times our own light goes out and is rekindled by a spark from another
person. Each of us has cause to think with deep gratitude of those who
have lighted the flame within us. –A. Schweitzer”
Mains and Melissa Timberlake will be facilitators for this retreat of
silence and would be delighted to encircle you in place of calm, of
quiet, of beauty and of peace. We want to examine how we can learn to
draw light from the One whom Scripture tells us is the Light of the
World. How can we learn to renew ourselves in His flame?
is room for 40 people on Wednesday and on the alternate Saturday
retreat day. Stay-over plans are in the works for the few who might
like to have a quiet night and early breakfast in a nearby inn and in
order to continue the renewal conversation at Turtle Creek the next
The cost is $150 per day per retreatant. If you are interested in a day schedule and more details, email firstname.lastname@example.org.
We will send you a registration form and hope to see you in the yellow
barn home, backlit by the roaring fire, the rooms all decorated for
Christmas with endless nooks and crannies and lofts for private prayer
and journaling. We’ll eat lunch together in silence and find the
never-ending hot chocolate bar. We’ll walk in the woods and along paths
in the marsh in order to sort out thoughts; we’ll listen to the cry of
the sand hill cranes, leave for home after the bonfire beside the front
paddock, but not before we have sundowners (hot cider or hot rum
toddies). Our meditation will be on the prologue from John 1, verses
1-14, which we will encourage you to memorize before you come.[PHOTO BELOW TO BE REPLACED WITH NEW 3]
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want to recommend this to friends also. They can go to www.HungrySouls.org.
"We live in an era
where individuals and organizations lie with impunity (and then are a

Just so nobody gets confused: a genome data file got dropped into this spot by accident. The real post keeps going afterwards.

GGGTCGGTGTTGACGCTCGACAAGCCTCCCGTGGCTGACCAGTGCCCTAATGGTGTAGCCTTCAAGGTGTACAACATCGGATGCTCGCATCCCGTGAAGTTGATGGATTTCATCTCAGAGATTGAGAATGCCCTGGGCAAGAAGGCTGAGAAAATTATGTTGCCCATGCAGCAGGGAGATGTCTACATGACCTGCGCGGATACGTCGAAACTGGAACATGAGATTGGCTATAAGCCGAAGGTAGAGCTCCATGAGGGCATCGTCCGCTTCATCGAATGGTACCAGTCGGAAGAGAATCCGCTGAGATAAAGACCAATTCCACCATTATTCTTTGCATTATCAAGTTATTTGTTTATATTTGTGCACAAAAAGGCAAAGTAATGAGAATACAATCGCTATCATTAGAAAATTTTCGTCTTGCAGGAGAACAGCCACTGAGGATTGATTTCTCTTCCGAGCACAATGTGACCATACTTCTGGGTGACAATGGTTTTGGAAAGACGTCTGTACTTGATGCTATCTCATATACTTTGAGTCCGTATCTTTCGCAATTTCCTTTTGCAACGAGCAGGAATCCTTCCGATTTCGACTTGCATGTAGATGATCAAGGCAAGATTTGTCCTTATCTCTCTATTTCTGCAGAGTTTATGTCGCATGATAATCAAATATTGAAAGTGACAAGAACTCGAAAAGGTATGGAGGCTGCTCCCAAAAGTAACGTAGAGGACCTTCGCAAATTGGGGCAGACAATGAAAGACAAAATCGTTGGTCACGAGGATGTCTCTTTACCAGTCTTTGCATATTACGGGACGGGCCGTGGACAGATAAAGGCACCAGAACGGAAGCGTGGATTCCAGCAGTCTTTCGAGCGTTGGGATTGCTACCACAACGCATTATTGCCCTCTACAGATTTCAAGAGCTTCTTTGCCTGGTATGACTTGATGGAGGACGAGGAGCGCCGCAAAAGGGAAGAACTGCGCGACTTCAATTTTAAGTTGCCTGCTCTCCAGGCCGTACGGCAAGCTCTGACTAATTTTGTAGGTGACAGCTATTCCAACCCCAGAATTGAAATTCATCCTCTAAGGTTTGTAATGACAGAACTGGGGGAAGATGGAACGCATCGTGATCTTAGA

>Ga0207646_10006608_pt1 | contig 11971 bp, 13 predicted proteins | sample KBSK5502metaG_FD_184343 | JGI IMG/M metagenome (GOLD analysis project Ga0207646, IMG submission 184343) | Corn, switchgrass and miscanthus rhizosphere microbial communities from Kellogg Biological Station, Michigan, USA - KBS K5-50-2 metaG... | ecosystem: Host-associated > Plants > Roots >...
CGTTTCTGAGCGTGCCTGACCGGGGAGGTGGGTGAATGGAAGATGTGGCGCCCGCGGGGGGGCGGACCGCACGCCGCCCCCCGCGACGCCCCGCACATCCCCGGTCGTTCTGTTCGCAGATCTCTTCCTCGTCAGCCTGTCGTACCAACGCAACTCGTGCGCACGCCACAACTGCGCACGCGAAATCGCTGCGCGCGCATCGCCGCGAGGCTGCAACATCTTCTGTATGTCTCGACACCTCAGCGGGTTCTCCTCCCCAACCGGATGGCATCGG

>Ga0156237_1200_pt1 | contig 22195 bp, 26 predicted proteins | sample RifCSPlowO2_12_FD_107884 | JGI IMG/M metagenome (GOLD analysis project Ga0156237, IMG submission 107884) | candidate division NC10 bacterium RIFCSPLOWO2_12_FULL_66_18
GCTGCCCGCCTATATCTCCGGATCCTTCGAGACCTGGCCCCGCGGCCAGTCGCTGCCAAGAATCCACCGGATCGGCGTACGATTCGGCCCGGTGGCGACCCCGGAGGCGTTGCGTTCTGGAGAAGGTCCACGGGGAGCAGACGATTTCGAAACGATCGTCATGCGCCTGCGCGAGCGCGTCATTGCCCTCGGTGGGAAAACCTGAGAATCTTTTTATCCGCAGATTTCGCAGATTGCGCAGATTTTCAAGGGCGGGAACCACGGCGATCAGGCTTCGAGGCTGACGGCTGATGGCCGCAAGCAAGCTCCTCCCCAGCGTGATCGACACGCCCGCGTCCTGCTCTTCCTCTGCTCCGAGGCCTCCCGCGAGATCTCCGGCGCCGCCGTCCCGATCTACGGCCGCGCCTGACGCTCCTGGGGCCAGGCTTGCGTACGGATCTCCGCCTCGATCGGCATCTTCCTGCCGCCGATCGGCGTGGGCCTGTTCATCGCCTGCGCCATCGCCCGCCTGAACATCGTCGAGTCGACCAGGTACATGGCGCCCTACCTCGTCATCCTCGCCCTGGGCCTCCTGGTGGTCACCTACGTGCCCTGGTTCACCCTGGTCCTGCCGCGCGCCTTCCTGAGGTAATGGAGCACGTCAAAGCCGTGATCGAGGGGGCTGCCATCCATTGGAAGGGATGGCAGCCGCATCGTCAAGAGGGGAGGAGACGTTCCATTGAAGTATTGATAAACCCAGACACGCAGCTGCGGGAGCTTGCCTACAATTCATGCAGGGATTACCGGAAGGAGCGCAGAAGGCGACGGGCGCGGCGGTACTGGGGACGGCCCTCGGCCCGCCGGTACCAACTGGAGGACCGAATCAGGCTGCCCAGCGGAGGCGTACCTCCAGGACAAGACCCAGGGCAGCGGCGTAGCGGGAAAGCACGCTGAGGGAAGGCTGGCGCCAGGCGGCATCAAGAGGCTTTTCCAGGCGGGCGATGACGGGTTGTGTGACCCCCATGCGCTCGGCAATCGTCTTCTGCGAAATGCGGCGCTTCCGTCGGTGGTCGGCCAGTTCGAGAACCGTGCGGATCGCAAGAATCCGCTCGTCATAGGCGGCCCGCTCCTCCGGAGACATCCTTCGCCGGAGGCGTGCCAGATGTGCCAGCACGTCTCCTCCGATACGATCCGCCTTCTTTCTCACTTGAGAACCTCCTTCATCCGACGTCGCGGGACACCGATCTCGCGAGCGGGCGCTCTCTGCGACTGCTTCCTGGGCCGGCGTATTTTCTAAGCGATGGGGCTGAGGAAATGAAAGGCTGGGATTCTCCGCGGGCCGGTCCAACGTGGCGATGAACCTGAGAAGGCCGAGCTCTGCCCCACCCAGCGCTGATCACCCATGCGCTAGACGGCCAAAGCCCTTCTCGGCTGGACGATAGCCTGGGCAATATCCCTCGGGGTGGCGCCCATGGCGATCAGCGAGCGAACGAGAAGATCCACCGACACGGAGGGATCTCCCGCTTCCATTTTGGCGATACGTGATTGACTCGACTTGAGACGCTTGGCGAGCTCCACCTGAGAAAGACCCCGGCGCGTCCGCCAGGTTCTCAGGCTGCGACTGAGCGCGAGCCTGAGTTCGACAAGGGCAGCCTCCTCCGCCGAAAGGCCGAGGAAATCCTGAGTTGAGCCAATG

little shocked when their lies appear on the Internet—go figure). We
live in times where one’s word is one’s bond is no longer considered a
virtue. We live in an age where politicians running for the presidency
call one another names in public forums."
You Are What You Say
by Karen Mains
In last month’s Soulish Food,
I lamented the fact that the publisher had let this book go out of
print. I suggested that with some 30 pre-order donations of $30.00, I
would be able to give the book to a print-on-demand company and
re-release it into the market place. To my great delight, some dear
friends donated $300 to underwrite that project. Needless to say, I am
The need for pre-order donations is still on the table, however. I would like to re-title the book Medicine for Mouth Disease (marketing committees can be a little cautious about authors’ title suggestions); the subtitle would be something like How Your Troublesome Tongue Provides a Diagnosis for the State of Your Soul.
This means we will have to redo the cover design and the back-cover
copy and some interior edits. Your pre-orders (one book per each $30
donation) will provide extra funds to not only mail the books to you
when they are printed, but to underwrite the cover and title redesign.
Thanks so much for helping. We need 30 donations of $30.00 each to
underwrite the rest of this project; a receipt can be given for the
donation. A check sent snail mail to Hungry Souls, Box 30, Wheaton, IL 60187 will put your name on the re-publishing mail list and your money in the bank account dedicated to special print projects.